Hurting the Ones we Love in Grief

Confession time.  Sometimes, I’m kind of a jerk.  Actually, I’ve been an especially large mess during some of the years you’ve known me on this website. I’ve allowed emotions like fear, pain, and anger to justify some epically stupid choices.  Decisions that I am (1) too smart for (2) that went totally against my character and (3) which have long-term consequences.

Had you told me at the time of my self-destructive, downward spiral that I was acting like a terrible person and going about things all wrong, I would have told you that you, “like, totally have no idea what you’re talking about!”   Boy do I feel sheepish now.

I’m just grateful that the people I love and care about had enough faith in my good qualities to stick with me as I battled with my worst.  They didn’t have to.  They could have given up on me.  They could have written me off or, worst of all, they could have defined me by my demons.  In retrospect, I see how narrowly I escaped losing people and things that I don’t want to live without.

Part of me wants to write a multifaceted explanation of all the reasons why a person might make bad decisions when they are feeling emotional, beaten up, vulnerable, confused, and depressed. I’m not going to do that, though, because excuses are endless and they seldom justify causing pain.

This is relevant to grief because sometimes the emotion and stress of grief can make a person behave in ways that they later wish they hadn’t.  The death of someone you love can feel like such a profoundly earth shattering and unfair experience that you may feel entitled to act any which way you want.  And you know what?  In many ways your are, but one of the cruelest realities of grief is that it happens in the context of ongoing life.  Time doesn’t stand still so that you can grieve in a bubble, instead your grief plays out in the real world where feelings get hurt, relationships need to be mutually maintained, and where there are consequences for your actions.  

When we are at our worst, we need good friends, case in point, having a strong support system has been correlated with positive outcomes in grief.  I know some people feel as though they don’t have the support they need, but I hope most of you do.  Even if you have just one person who sticks by you; who takes it on the chin when you push them away; and who you know will be standing with you on the other side of darkness – sometimes that’s enough.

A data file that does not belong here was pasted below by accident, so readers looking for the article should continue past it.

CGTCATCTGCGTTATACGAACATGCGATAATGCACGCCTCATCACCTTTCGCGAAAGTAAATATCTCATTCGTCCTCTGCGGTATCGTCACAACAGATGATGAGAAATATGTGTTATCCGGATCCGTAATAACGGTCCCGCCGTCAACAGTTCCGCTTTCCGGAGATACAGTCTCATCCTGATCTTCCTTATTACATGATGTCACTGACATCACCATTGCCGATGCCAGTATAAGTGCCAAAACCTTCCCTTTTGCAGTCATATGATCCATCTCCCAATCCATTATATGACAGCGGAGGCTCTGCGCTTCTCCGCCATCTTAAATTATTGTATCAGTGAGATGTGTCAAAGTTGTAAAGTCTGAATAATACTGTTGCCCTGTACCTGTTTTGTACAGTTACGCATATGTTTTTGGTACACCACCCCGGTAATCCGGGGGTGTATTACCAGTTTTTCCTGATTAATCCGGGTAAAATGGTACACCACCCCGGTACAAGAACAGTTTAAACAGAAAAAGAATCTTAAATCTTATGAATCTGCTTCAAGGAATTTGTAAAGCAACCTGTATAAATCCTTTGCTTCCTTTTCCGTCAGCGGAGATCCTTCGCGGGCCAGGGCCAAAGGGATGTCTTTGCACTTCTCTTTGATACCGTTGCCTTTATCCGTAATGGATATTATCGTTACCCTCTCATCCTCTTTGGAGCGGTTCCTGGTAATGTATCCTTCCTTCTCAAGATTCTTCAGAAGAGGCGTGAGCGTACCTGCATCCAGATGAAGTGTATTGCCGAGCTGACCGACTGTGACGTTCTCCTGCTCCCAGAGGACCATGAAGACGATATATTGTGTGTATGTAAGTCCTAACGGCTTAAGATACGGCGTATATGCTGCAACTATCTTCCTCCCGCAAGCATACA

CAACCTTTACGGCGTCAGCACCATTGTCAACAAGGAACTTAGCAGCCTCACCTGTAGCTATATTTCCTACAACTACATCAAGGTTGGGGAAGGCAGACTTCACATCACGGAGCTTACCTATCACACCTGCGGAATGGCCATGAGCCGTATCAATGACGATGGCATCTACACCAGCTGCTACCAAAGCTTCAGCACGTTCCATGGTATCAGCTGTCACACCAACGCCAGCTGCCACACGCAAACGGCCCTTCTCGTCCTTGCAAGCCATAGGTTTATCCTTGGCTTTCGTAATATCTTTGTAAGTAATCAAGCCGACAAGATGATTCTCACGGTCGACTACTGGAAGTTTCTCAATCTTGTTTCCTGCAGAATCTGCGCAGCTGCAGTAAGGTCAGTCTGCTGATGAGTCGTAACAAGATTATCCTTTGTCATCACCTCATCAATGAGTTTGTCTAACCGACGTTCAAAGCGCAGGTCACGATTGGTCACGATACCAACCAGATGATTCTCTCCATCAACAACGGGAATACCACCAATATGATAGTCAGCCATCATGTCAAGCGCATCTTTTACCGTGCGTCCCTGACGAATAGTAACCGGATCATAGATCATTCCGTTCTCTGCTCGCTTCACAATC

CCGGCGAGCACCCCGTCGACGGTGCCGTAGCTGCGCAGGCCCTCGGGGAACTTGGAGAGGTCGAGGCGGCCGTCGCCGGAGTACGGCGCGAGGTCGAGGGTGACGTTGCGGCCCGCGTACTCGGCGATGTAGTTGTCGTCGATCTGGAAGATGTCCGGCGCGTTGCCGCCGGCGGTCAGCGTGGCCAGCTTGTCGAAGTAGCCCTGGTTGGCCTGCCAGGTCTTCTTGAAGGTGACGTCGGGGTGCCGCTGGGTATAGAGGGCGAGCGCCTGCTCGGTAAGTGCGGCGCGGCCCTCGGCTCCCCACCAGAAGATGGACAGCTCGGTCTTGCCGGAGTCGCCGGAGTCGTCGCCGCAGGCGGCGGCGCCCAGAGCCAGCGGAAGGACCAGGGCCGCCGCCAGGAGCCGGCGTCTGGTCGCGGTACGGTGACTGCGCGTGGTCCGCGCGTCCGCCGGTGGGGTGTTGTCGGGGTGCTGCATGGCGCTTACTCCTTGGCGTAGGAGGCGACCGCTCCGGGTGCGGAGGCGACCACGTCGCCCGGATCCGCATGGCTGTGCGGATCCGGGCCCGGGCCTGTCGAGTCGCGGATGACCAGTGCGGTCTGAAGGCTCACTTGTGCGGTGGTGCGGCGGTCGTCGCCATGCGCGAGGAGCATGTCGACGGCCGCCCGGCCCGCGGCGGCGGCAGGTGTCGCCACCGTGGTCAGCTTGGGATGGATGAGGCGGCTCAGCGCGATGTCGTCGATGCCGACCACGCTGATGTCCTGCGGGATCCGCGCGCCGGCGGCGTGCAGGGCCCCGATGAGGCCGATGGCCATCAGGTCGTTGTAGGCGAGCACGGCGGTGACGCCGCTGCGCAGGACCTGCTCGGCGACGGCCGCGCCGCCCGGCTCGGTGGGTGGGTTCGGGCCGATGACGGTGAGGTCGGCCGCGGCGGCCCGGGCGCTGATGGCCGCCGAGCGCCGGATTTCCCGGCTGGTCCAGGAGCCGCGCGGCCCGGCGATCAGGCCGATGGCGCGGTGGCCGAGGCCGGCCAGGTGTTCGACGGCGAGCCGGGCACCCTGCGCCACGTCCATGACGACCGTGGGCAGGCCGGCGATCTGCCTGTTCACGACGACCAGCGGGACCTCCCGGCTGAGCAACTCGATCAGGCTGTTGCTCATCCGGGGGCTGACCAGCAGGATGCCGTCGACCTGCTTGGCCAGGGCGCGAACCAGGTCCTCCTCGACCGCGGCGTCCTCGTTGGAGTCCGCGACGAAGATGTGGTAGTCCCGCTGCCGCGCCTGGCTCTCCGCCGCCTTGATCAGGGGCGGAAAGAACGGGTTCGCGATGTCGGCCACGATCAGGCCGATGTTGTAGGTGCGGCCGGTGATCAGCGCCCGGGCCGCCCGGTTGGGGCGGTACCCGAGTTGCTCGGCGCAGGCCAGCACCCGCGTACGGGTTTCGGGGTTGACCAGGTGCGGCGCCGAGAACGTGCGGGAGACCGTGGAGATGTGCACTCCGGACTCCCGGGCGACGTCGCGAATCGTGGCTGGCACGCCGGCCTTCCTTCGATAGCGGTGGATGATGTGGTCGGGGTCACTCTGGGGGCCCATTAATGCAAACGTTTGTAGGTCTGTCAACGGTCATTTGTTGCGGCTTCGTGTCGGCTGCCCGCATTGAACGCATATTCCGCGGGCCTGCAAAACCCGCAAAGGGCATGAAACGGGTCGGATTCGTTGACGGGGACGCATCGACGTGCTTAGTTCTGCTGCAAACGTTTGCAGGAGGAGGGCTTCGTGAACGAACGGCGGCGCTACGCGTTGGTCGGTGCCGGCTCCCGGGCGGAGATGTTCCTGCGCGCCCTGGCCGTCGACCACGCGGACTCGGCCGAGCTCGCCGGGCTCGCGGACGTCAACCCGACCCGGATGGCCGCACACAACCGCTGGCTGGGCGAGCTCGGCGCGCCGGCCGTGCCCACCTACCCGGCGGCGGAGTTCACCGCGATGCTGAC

It’s useful for some of us to admit that when we are at our worst, we can be the worst kind of friend.  If this maybe, could be, has ever been you, I’d like to end this post with two thoughts.

First, stop whatever you’re doing right now and take a minute to appreciate the people who have been there for you. These are the people who help you have perspective; who try and keep you from making mistakes and who love you when you make them anyway; who know what to say and do at exactly the right moment; and who remind you time and again that you are not alone.

Second, if you think there’s a chance you’ve ever hurt this person at any point, acknowledge it and say you’re sorry. And then remember that, even though actions have consequences, you are worthy of forgiveness. Whether you feel regret and guilt over something you did before your loved one’s death or something(s) you’ve done in the pain of grief, you deserve to be forgiven.  If self-forgiveness is something you struggle with I recommend the following posts:

Grief and Forgiveness: 12 tips for self-forgiveness

Making Amends in Grief

64 Thoughts on Individual Worth and Forgiveness

Now if you’ll excuse me, I have some people to appreciate.


April 12, 2017

3 responses on "Hurting the Ones we Love in Grief"

  1. Boy, this really hit home. It was 35 years ago when my brother was murdered. I was in my twenties. The first year – I just don’t remember it. After the trial, even though the monster was sent to prison for life, I went crazy. I became my alter-ego. I am amazed at the situations I put myself into. I divorced my husband, moved to Dallas and began a new life all along having risky behaviors and bad decisions. Old friends watched over me and new ones just thought that was me. It took a couple of years for the real me to ooze through. I learned a lot about myself and MY demons. Tried to get help but the psychiatrist was inept so I continued to try to do it on my own. Twenty-seven years later I attended a support group for homicide survivors. It changed the trajectory of my life. Three years after that, I found myself working as an advocate for survivors of homicide. I am where I am supposed to be and I know my precious brother is right here with me.

  2. How did you know that this is exactly what I needed today. Boy-this rings true with us right now. Thank you for posting this-you have no idea.

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